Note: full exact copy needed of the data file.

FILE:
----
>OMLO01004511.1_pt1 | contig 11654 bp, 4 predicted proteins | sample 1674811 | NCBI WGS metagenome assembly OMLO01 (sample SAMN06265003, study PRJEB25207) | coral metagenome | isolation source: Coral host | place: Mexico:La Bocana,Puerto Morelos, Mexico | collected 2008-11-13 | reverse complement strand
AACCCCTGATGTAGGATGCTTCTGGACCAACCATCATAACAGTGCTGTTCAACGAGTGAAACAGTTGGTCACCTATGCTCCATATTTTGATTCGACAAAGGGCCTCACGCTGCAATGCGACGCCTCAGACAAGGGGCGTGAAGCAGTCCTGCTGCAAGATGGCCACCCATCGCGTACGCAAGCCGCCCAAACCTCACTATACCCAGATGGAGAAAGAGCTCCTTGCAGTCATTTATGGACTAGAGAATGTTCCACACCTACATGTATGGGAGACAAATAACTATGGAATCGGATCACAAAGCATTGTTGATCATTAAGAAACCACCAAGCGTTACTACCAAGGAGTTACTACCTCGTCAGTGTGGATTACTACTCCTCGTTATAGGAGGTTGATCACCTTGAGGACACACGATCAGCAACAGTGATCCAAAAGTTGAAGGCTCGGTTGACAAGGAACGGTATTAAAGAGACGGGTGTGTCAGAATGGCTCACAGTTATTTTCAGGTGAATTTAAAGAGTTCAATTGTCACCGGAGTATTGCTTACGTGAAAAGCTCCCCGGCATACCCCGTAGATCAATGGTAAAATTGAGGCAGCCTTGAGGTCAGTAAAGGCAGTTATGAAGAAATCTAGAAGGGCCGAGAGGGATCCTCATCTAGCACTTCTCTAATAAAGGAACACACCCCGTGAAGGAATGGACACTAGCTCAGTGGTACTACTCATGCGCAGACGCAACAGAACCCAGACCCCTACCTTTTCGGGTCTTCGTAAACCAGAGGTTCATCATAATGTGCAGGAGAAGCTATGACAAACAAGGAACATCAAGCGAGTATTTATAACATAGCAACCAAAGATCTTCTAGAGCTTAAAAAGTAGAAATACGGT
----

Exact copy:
>OMLO01004511.1_pt1 | contig 11654 bp, 4 predicted proteins | sample 1674811 | NCBI WGS metagenome assembly OMLO01 (sample SAMN06265003, study PRJEB25207) | coral metagenome | isolation source: Coral host | place: Mexico:La Bocana,Puerto Morelos, Mexico | collected 2008-11-13 | reverse complement strand
AACCCCTGATGTAGGATGCTTCTGGACCAACCATCATAACAGTGCTGTTCAACGAGTGAAACAGTTGGTCACCTATGCTCCATATTTTGATTCGACAAAGGGCCTCACGCTGCAATGCGACGCCTCAGACAAGGGGCGTGAAGCAGTCCTGCTGCAAGATGGCCACCCATCGCGTACGCAAGCCGCCCAAACCTCACTATACCCAGATGGAGAAAGAGCTCCTTGCAGTCATTTATGGACTAGAGAATGTTCCACACCTACATGTATGGGAGACAAATAACTATGGAATCGGATCACAAAGCATTGTTGATCATTAAGAAACCACCAAGCGTTACTACCAAGGAGTTACTACCTCGTCAGTGTGGATTACTACTCCTCGTTATAGGAGGTTGATCACCTTGAGGACACACGATCAGCAACAGTGATCCAAAAGTTGAAGGCTCGGTTGACAAGGAACGGTATTAAAGAGACGGGTGTGTCAGAATGGCTCACAGTTATTTTCAGGTGAATTTAAAGAGTTCAATTGTCACCGGAGTATTGCTTACGTGAAAAGCTCCCCGGCATACCCCGTAGATCAATGGTAAAATTGAGGCAGCCTTGAGGTCAGTAAAGGCAGTTATGAAGAAATCTAGAAGGGCCGAGAGGGATCCTCATCTAGCACTTCTCTAATAAAGGAACACACCCCGTGAAGGAATGGACACTAGCTCAGTGGTACTACTCATGCGCAGACGCAACAGAACCCAGACCCCTACCTTTTCGGGTCTTCGTAAACCAGAGGTTCATCATAATGTGCAGGAGAAGCTATGACAAACAAGGAACATCAAGCGAGTATTTATAACATAGCAACCAAAGATCTTCTAGAGCTTAAAAAGTAGAAATACGGT